Friday, 13 October 2017

Parties and politics in Wales

One aspect of the situation in Catalunya which has attracted a bit more attention in the light of recent events is that the independence movement there does not depend on only one political party.  Indeed, the main, arguably centrist, party of independentistas, led by Carles Puigdemont, had to be pushed into committing to, and then organising, the referendum by smaller, more left-leaning, coalition partners.  Catalunya is no exception in this regard; the normal situation in most countries seeking independence is that there are several pro-independence parties, occupying different positions on the traditional ‘left-right’ spectrum, and that whilst they might agree on the aim of independence they are usually at loggerheads on almost everything else.  Even in Scotland, there are now two pro-independence parties represented in the parliament, and another three such parties contested the last elections.  Compared with the European norm, Wales is very much the exception.
In that context, the proposal floated by Royston Jones on Jac o’ the North, to establish a new party in Wales, could be seen as an attempt to normalise the situation here, by having a political party seeking to make the case for independence from a different political perspective than that of Plaid Cymru.  And it is also, of course, a reaction to the failure of Plaid Cymru to advance outside its core Welsh-speaking heartland.
I don’t share much of Royston’s political perspective, but that will surprise no-one.  And I’ve never been a supporter of the idea that a political party can campaign for independence and have no policies on anything else - which is an argument that I’ve heard advanced over the years - unless it is an ‘abstentionist’ party, fighting to win seats but then not taking them.  Non-party campaign groups, such as Yes.Cymru can certainly avoid taking a stance on other issues, but a political party fighting elections with the intention of taking seats will inevitably get involved in voting for or against policies in the legislature to which its members are elected, even to the extent of deciding which other party forms or leads the government.  Those voting for them surely have a right to know what they’re voting for before casting their ballot.  I have no regrets whatever over the small role that I played in the 1970s in moving Plaid into a clearer political stance.
I do share some of Royston’s analysis about where we’ve got to as a result, though.  I can understand why some people who support independence but disagree with Plaid’s stance on certain issues find it difficult to vote for Plaid, and feel that their views are not being represented.  Having a party which does seek to represent that political stance might indeed help to increase the overall level of support for independence, or at least give political expression to a wider cross-section of it.
I also share the frustration at the existence of a political party in Wales which seems to want to claim the exclusive right to represent all independentistas whilst being unsure as to whether it really wants independence at all, and reluctant to campaign openly for that end.  Whilst not sharing the whole of his analysis, I can entirely understand his frustration at the sight of a party which fails to put the case, is making no progress politically, and seems more interested in forming alliances with a British ‘left’ which has little if any sympathy with the idea of an independent Wales.  No party has the right to claim exclusivity on a particular issue, especially if it isn't doing very much about that issue.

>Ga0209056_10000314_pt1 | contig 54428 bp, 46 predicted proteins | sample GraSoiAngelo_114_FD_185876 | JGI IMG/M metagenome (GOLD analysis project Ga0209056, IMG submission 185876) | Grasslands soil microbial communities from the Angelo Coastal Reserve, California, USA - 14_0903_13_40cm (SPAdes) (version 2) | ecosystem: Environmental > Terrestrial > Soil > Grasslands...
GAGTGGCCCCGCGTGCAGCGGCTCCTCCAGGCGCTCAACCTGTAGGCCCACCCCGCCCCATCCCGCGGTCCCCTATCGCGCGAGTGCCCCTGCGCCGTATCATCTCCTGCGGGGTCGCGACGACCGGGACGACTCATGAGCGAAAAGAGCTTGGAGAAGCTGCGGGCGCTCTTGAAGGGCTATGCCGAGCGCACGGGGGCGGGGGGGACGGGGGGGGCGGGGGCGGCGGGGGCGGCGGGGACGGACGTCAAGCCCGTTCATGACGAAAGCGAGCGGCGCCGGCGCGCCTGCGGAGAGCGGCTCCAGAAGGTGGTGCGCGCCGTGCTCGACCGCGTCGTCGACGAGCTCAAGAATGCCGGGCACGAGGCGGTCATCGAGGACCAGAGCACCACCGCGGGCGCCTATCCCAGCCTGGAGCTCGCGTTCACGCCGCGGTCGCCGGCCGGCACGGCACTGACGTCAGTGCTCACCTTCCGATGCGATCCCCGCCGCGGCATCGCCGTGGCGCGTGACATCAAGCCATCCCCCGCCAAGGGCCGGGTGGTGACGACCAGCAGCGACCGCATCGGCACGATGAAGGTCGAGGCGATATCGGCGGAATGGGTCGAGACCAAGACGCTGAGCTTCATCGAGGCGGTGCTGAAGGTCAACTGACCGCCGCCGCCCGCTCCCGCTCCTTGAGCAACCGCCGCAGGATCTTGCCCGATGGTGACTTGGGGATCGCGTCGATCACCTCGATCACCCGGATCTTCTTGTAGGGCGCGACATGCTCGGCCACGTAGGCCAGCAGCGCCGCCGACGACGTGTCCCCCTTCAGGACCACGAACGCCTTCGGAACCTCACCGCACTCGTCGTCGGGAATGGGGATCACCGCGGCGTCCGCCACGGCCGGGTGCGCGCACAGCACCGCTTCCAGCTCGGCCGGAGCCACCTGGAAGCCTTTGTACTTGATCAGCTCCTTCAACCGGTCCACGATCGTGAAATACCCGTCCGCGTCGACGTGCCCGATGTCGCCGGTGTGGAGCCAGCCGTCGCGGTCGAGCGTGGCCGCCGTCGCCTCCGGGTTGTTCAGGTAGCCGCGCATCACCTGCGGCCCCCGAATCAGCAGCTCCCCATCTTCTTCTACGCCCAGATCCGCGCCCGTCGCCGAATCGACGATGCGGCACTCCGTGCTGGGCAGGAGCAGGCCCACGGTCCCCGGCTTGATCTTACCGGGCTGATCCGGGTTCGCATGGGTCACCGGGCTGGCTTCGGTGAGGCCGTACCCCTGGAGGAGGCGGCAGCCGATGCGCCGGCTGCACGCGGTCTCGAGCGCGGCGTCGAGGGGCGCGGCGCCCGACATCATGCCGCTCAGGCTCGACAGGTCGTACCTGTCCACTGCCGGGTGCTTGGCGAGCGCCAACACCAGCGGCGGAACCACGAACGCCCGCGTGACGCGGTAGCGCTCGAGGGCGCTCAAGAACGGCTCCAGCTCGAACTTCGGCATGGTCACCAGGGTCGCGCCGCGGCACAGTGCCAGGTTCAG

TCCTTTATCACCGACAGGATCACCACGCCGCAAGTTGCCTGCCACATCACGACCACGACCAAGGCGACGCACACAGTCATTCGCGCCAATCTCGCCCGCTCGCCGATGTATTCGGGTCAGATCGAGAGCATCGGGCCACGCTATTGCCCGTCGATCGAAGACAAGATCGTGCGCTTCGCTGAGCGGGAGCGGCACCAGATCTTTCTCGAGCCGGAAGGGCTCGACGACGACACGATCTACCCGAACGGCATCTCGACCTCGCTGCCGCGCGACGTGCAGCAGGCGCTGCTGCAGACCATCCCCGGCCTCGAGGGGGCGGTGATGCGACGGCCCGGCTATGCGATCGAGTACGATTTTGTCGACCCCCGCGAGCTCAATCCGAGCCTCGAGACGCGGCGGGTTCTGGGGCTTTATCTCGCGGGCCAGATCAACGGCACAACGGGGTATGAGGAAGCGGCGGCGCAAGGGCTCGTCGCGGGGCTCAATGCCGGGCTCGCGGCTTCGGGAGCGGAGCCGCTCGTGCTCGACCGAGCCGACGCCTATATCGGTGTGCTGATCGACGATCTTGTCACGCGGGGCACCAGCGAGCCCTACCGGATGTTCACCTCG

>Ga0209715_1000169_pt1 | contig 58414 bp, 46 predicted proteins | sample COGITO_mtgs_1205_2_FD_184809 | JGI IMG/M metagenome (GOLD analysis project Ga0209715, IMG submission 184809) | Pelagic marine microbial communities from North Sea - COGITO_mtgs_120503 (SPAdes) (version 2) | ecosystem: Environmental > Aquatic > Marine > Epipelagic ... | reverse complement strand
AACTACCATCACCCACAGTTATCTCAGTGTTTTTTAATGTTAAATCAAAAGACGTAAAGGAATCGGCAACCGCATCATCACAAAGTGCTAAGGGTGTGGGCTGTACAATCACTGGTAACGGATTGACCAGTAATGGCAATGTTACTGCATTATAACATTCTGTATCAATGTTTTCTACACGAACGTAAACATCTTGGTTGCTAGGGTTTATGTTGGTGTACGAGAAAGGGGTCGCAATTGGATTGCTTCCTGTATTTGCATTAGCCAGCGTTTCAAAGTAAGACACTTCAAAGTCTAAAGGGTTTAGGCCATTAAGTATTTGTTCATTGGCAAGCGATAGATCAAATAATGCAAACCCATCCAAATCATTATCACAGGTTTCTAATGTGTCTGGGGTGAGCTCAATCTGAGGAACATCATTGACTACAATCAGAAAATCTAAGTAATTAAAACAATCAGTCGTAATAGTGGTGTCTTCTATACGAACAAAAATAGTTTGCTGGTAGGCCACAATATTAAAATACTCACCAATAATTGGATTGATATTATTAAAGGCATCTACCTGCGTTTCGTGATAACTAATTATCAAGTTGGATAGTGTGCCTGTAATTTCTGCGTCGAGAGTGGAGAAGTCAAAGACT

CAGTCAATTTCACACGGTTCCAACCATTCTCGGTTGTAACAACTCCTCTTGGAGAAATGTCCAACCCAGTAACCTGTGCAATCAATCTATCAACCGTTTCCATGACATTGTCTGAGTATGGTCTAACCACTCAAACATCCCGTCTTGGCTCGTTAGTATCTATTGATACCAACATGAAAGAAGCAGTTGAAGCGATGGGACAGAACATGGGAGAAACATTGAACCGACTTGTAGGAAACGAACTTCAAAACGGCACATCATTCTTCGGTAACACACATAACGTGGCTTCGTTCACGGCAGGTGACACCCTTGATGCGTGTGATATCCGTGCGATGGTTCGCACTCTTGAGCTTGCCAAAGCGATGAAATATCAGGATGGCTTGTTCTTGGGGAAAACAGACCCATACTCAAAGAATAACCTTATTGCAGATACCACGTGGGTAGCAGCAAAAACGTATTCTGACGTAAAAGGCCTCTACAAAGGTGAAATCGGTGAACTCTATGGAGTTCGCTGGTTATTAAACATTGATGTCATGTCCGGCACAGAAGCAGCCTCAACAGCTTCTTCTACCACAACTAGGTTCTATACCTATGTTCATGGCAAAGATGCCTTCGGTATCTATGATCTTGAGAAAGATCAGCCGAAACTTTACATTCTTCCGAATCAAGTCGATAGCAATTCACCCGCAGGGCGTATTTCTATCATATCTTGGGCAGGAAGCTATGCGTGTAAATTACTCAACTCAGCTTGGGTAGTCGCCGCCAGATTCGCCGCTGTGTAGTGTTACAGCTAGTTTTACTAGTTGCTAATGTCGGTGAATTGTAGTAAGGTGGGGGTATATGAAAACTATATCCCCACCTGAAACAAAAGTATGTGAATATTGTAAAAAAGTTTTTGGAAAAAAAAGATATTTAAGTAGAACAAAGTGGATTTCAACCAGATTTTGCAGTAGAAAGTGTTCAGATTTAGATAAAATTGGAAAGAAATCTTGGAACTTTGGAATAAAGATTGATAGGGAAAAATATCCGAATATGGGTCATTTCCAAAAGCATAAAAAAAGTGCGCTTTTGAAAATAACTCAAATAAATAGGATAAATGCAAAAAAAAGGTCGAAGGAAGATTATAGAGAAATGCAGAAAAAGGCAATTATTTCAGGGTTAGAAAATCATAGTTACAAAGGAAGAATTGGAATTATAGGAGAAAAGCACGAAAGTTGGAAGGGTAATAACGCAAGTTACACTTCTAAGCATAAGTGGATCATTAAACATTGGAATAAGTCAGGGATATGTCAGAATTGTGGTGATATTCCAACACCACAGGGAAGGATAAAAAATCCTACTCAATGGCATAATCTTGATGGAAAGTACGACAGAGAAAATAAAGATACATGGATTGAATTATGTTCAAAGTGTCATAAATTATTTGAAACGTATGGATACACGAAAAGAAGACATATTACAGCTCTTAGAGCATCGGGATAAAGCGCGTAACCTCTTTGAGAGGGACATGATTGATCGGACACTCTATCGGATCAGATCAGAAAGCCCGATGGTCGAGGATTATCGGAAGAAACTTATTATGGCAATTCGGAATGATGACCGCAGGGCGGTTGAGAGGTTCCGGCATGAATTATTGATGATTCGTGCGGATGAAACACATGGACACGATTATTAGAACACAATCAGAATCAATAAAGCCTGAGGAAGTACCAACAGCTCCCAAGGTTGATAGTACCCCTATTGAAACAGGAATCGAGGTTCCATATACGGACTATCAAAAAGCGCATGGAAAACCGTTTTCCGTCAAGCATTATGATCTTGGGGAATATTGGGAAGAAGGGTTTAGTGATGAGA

This is not the first attempt to form an alternative political party to promote independence for Wales, and it probably won’t be the last.  But the biggest single obstacle to any such attempt to normalise the political situation in Wales remains an electoral system which rewards political unity, and penalises fragmentation.  Without changing that, I wonder how much progress the new party will be able to make.


Jonathan said...

Oh to fall at the last hurdle, and blame the electoral system...we can't do that.
Lets get back to your valuable analysis.
I think it depends on the size of your heart. Here are some thoughts on being soft-left in Wales
You could be like Prof.Gwyn Alf Williams. He was a Marxist. But he had a big heart and guts and was a Prof and like open friendly discussion. I remember him telling me he just could not understand why Plaid was narrowing its appeal in the 1980s. He wanted Plaid to be big and open to all.
You could be like John Evans Clydach, who taught Welsh in Swansea in the 1980s. I remember debating nuclear deterrence with him. He was a unilateralist. I was not. He was right on a moral/Christian level. Though not a Thatcherite, I had to note that she and Reagan did crack the nuclear threat from the USSR. John Evans had that big heart.
But look how the left works now. So many lack big hearts. What they do have is a relentless intolerance of any view but their view. Sorry, but I brought up 3 daughters, and what the left do now reminds me of nothing so much as the constant reports of female-pattern bullying which came back from their school.
So you get the McEvoy situation. He is proposing a policy of selling Council Houses to tenants and also maintaining social housing, which he thinks is doable. Yet left-leaning Plaid want him out. Why. Never mind the merits of the policy. It reminds the left of another example of Thatcher, who may have understood the working class better than the left. Is Neil's idea left, right, or simply right for Wales? Plaid are not pausing to think. The present Plaid regime want him out. Really for the sin of rocking the boat.